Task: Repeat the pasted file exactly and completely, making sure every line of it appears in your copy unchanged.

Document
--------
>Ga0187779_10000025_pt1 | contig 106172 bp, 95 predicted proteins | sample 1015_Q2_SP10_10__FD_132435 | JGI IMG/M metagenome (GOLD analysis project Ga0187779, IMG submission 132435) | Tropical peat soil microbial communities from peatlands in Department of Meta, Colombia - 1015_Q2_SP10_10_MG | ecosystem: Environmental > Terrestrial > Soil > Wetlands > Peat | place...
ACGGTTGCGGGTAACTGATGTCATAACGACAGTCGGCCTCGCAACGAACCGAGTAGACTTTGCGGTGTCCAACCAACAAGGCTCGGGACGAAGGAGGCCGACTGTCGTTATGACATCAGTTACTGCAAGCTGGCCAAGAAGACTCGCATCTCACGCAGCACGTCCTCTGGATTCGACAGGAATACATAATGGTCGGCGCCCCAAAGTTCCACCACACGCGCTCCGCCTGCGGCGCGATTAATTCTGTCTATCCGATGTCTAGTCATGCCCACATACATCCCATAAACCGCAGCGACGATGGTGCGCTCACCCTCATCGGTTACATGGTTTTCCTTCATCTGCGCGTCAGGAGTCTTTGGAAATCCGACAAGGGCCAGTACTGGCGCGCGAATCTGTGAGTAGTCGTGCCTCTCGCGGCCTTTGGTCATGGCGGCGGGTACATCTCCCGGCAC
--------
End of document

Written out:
>Ga0187779_10000025_pt1 | contig 106172 bp, 95 predicted proteins | sample 1015_Q2_SP10_10__FD_132435 | JGI IMG/M metagenome (GOLD analysis project Ga0187779, IMG submission 132435) | Tropical peat soil microbial communities from peatlands in Department of Meta, Colombia - 1015_Q2_SP10_10_MG | ecosystem: Environmental > Terrestrial > Soil > Wetlands > Peat | place...
ACGGTTGCGGGTAACTGATGTCATAACGACAGTCGGCCTCGCAACGAACCGAGTAGACTTTGCGGTGTCCAACCAACAAGGCTCGGGACGAAGGAGGCCGACTGTCGTTATGACATCAGTTACTGCAAGCTGGCCAAGAAGACTCGCATCTCACGCAGCACGTCCTCTGGATTCGACAGGAATACATAATGGTCGGCGCCCCAAAGTTCCACCACACGCGCTCCGCCTGCGGCGCGATTAATTCTGTCTATCCGATGTCTAGTCATGCCCACATACATCCCATAAACCGCAGCGACGATGGTGCGCTCACCCTCATCGGTTACATGGTTTTCCTTCATCTGCGCGTCAGGAGTCTTTGGAAATCCGACAAGGGCCAGTACTGGCGCGCGAATCTGTGAGTAGTCGTGCCTCTCGCGGCCTTTGGTCATGGCGGCGGGTACATCTCCCGGCAC